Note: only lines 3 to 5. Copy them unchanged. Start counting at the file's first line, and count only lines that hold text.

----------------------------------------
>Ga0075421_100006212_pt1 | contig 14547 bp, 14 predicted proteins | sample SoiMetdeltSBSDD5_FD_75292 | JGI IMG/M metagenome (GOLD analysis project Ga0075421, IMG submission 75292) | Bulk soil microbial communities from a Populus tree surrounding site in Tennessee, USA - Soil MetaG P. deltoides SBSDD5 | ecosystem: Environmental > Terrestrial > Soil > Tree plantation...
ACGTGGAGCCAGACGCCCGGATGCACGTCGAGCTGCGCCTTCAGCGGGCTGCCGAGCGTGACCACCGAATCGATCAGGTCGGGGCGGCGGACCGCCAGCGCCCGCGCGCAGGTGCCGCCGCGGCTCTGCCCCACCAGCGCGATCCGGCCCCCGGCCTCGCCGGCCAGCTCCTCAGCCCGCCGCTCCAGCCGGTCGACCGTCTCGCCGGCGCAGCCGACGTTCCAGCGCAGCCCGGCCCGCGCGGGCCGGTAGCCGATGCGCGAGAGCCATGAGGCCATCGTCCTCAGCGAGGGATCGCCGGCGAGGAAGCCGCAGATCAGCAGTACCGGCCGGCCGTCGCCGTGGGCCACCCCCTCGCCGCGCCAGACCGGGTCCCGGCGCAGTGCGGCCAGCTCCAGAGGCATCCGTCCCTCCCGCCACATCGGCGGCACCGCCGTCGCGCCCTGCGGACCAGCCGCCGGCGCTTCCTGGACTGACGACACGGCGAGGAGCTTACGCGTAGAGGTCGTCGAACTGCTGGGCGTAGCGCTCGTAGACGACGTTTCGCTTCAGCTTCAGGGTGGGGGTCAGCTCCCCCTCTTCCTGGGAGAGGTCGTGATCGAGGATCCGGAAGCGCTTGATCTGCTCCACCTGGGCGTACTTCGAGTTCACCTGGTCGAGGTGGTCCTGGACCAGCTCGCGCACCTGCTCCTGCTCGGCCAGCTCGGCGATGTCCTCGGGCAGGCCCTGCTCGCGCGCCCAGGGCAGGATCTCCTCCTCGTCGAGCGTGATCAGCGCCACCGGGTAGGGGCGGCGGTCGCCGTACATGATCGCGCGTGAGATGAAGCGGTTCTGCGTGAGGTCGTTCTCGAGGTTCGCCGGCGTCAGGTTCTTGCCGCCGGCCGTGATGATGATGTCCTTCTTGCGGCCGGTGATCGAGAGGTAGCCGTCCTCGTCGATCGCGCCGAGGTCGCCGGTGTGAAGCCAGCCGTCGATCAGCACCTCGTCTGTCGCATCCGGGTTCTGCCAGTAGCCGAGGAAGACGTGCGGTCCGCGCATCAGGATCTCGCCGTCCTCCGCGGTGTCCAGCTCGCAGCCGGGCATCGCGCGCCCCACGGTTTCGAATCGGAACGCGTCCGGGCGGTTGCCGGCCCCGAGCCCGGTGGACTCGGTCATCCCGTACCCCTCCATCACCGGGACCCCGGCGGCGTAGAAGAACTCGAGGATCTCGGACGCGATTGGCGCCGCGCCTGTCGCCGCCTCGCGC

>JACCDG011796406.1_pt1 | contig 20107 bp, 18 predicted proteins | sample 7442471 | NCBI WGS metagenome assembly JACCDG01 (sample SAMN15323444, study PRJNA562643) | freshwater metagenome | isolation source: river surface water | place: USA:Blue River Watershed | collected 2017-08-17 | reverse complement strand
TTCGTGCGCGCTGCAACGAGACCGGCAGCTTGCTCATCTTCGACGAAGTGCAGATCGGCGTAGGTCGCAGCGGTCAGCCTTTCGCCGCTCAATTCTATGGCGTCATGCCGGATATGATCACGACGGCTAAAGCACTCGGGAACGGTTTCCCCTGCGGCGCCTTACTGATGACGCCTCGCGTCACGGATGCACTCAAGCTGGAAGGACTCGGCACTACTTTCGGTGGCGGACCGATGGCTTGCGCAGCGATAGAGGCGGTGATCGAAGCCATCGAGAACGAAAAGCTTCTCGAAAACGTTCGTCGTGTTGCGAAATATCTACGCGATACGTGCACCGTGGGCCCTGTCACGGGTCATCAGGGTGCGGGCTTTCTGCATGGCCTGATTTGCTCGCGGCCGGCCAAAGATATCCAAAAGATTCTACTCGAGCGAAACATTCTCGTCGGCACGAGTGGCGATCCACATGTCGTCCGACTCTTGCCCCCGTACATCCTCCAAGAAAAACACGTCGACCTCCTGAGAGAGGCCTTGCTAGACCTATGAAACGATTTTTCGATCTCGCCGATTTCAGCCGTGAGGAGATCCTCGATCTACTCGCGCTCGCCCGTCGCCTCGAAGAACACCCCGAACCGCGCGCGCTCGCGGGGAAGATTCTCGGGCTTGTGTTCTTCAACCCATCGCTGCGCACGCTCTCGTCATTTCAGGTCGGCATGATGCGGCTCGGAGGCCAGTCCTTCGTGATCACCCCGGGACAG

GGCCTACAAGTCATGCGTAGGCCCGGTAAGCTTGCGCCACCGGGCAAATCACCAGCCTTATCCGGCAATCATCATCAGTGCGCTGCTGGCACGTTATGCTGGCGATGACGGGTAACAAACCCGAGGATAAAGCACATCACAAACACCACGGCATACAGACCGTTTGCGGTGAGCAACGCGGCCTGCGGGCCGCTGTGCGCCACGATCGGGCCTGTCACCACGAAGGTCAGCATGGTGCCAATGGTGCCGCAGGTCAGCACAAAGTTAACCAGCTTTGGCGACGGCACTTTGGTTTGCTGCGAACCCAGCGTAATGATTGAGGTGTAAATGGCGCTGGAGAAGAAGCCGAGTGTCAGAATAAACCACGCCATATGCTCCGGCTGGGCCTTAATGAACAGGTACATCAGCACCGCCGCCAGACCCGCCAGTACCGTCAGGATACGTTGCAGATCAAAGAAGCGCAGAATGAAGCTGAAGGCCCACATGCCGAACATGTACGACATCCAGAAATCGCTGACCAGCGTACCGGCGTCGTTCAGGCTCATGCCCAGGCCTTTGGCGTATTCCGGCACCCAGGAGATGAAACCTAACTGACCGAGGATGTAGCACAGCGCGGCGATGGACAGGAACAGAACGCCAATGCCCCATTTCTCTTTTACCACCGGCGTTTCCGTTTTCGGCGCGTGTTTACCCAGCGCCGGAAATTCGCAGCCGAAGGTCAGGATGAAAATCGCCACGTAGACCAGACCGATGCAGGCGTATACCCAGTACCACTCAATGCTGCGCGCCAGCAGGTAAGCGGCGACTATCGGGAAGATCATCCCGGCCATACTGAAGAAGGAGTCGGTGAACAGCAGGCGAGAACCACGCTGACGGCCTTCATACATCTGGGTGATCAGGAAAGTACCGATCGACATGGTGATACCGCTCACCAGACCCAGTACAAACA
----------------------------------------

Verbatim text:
>JACCDG011796406.1_pt1 | contig 20107 bp, 18 predicted proteins | sample 7442471 | NCBI WGS metagenome assembly JACCDG01 (sample SAMN15323444, study PRJNA562643) | freshwater metagenome | isolation source: river surface water | place: USA:Blue River Watershed | collected 2017-08-17 | reverse complement strand
TTCGTGCGCGCTGCAACGAGACCGGCAGCTTGCTCATCTTCGACGAAGTGCAGATCGGCGTAGGTCGCAGCGGTCAGCCTTTCGCCGCTCAATTCTATGGCGTCATGCCGGATATGATCACGACGGCTAAAGCACTCGGGAACGGTTTCCCCTGCGGCGCCTTACTGATGACGCCTCGCGTCACGGATGCACTCAAGCTGGAAGGACTCGGCACTACTTTCGGTGGCGGACCGATGGCTTGCGCAGCGATAGAGGCGGTGATCGAAGCCATCGAGAACGAAAAGCTTCTCGAAAACGTTCGTCGTGTTGCGAAATATCTACGCGATACGTGCACCGTGGGCCCTGTCACGGGTCATCAGGGTGCGGGCTTTCTGCATGGCCTGATTTGCTCGCGGCCGGCCAAAGATATCCAAAAGATTCTACTCGAGCGAAACATTCTCGTCGGCACGAGTGGCGATCCACATGTCGTCCGACTCTTGCCCCCGTACATCCTCCAAGAAAAACACGTCGACCTCCTGAGAGAGGCCTTGCTAGACCTATGAAACGATTTTTCGATCTCGCCGATTTCAGCCGTGAGGAGATCCTCGATCTACTCGCGCTCGCCCGTCGCCTCGAAGAACACCCCGAACCGCGCGCGCTCGCGGGGAAGATTCTCGGGCTTGTGTTCTTCAACCCATCGCTGCGCACGCTCTCGTCATTTCAGGTCGGCATGATGCGGCTCGGAGGCCAGTCCTTCGTGATCACCCCGGGACAG

GGCCTACAAGTCATGCGTAGGCCCGGTAAGCTTGCGCCACCGGGCAAATCACCAGCCTTATCCGGCAATCATCATCAGTGCGCTGCTGGCACGTTATGCTGGCGATGACGGGTAACAAACCCGAGGATAAAGCACATCACAAACACCACGGCATACAGACCGTTTGCGGTGAGCAACGCGGCCTGCGGGCCGCTGTGCGCCACGATCGGGCCTGTCACCACGAAGGTCAGCATGGTGCCAATGGTGCCGCAGGTCAGCACAAAGTTAACCAGCTTTGGCGACGGCACTTTGGTTTGCTGCGAACCCAGCGTAATGATTGAGGTGTAAATGGCGCTGGAGAAGAAGCCGAGTGTCAGAATAAACCACGCCATATGCTCCGGCTGGGCCTTAATGAACAGGTACATCAGCACCGCCGCCAGACCCGCCAGTACCGTCAGGATACGTTGCAGATCAAAGAAGCGCAGAATGAAGCTGAAGGCCCACATGCCGAACATGTACGACATCCAGAAATCGCTGACCAGCGTACCGGCGTCGTTCAGGCTCATGCCCAGGCCTTTGGCGTATTCCGGCACCCAGGAGATGAAACCTAACTGACCGAGGATGTAGCACAGCGCGGCGATGGACAGGAACAGAACGCCAATGCCCCATTTCTCTTTTACCACCGGCGTTTCCGTTTTCGGCGCGTGTTTACCCAGCGCCGGAAATTCGCAGCCGAAGGTCAGGATGAAAATCGCCACGTAGACCAGACCGATGCAGGCGTATACCCAGTACCACTCAATGCTGCGCGCCAGCAGGTAAGCGGCGACTATCGGGAAGATCATCCCGGCCATACTGAAGAAGGAGTCGGTGAACAGCAGGCGAGAACCACGCTGACGGCCTTCATACATCTGGGTGATCAGGAAAGTACCGATCGACATGGTGATACCGCTCACCAGACCCAGTACAAACA